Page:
When the SEC was considering the NYSE’s proposal to permit direct listings of primary offerings, one of the frequently raised problems related to the potential “vulnerability” of “shareholder legal rights under Section 11 of the Securities Act.” Section 11 provides standing to sue for misstatements in a registration statement to any person acquiring “such security,” typically interpreted to mean a security registered under the specific registration statement. The “vulnerability” was thought to arise as a result of the difficulty plaintiffs may have—in a direct listing where both registered and unregistered shares may be sold at the same time—in “tracing” the shares purchased back to the registration statement in question. In approving adoption of the NYSE rule, the SEC said that it did not “expect any such tracing challenges in this context to be of such magnitude as to render the proposal inconsistent with the Act. We expect judicial precedent on traceability in the direct listing context to continue to evolve,” pointing to Pirani v. Slack Technologies. As the NYSE had observed, only the district court in Slack had addressed the issue, and had concluded that, at the pleading stage, plaintiffs could still pursue their claims even if they could not definitively trace the securities they acquired to the registration statement. However, the NYSE noted, the case was on appeal. (See this PubCo post.) That appeal, Pirani v. Slack Technologies, has just been decided by a three-judge panel of the 9th Circuit. The Court affirmed, with one dissent, the district court’s order, ruling that the plaintiff had standing to sue under Section 11.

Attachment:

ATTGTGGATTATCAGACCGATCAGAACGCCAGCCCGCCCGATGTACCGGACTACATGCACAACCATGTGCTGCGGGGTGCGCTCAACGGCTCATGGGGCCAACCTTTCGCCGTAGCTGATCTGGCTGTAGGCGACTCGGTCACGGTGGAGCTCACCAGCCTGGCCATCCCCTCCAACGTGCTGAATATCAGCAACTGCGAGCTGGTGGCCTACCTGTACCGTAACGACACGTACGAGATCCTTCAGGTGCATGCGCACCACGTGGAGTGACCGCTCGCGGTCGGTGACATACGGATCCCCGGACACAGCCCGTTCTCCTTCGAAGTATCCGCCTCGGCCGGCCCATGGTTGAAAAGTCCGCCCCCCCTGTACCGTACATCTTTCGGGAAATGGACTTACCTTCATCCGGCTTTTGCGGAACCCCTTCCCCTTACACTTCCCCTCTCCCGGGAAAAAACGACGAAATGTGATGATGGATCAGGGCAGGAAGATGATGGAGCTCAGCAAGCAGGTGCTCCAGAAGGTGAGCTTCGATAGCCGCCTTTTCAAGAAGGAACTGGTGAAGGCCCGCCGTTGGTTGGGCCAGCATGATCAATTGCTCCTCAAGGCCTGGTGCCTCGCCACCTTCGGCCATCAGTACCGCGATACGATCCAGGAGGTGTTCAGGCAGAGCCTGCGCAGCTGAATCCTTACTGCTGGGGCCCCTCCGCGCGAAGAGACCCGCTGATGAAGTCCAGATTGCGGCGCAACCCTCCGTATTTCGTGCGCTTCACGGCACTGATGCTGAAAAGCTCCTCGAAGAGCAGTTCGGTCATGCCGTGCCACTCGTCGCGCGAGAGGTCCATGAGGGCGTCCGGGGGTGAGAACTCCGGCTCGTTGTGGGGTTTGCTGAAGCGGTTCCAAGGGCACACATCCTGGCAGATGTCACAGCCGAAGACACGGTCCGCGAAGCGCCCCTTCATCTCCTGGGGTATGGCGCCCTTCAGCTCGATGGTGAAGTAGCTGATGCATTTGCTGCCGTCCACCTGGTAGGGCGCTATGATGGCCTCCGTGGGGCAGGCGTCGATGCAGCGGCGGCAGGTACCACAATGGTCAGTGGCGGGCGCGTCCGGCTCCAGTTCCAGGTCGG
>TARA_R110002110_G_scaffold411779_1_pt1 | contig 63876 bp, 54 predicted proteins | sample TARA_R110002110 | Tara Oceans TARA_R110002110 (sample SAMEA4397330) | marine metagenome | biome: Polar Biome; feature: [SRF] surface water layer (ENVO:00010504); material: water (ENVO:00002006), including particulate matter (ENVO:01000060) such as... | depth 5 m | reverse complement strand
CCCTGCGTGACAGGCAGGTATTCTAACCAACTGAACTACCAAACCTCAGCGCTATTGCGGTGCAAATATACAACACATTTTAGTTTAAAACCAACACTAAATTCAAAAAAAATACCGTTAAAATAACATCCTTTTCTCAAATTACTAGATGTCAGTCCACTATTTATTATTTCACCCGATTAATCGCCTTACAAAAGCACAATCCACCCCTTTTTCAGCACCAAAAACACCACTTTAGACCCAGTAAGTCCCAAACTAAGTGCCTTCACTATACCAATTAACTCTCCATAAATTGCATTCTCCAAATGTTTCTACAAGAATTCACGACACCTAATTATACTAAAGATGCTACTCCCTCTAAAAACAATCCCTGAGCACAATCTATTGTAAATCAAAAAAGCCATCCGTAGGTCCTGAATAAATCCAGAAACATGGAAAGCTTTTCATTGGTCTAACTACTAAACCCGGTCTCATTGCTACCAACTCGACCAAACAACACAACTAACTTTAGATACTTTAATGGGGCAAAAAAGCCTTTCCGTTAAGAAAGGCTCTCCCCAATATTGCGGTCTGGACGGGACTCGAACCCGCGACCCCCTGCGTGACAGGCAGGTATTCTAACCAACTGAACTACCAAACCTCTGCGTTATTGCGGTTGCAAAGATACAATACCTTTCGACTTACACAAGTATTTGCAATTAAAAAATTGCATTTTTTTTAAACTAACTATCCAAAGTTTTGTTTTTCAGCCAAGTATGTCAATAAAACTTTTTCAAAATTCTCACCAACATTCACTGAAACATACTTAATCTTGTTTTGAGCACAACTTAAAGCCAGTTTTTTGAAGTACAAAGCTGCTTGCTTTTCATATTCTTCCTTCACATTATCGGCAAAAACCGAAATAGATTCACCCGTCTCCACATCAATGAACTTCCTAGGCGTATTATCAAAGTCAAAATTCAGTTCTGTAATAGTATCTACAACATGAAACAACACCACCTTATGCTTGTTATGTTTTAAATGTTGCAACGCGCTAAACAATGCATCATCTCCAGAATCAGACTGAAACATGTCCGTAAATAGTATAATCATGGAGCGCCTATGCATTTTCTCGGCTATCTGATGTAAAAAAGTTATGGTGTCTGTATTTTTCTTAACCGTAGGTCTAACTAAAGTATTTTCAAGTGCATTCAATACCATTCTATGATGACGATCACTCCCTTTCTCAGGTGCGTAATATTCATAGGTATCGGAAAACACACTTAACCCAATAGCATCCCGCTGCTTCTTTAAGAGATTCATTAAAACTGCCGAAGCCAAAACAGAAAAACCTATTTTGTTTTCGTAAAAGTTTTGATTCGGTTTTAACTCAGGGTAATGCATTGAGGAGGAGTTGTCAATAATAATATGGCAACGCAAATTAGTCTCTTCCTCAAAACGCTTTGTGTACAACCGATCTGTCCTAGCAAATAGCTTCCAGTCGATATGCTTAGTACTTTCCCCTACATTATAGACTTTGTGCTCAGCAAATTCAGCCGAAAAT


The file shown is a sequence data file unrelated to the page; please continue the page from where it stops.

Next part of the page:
Slack went public in 2019, before the SEC had approved the NYSE’s proposal to allow primary direct listings, through a selling shareholder direct listing. As the Court explained, because, in a direct listing, the shares are not sold in an underwritten offering through an intermediary bank, there are typically no lock-up agreements with a bank that restrict the sale of unregistered shares—as there would be in a typical IPO—allowing both registered and unregistered shares (that are exempt from registration) to be sold to the public. When Slack went public, it registered 118 million shares for sale by selling shareholders, and 165 million unregistered shares were also available at the same time for sale to the public on the NYSE.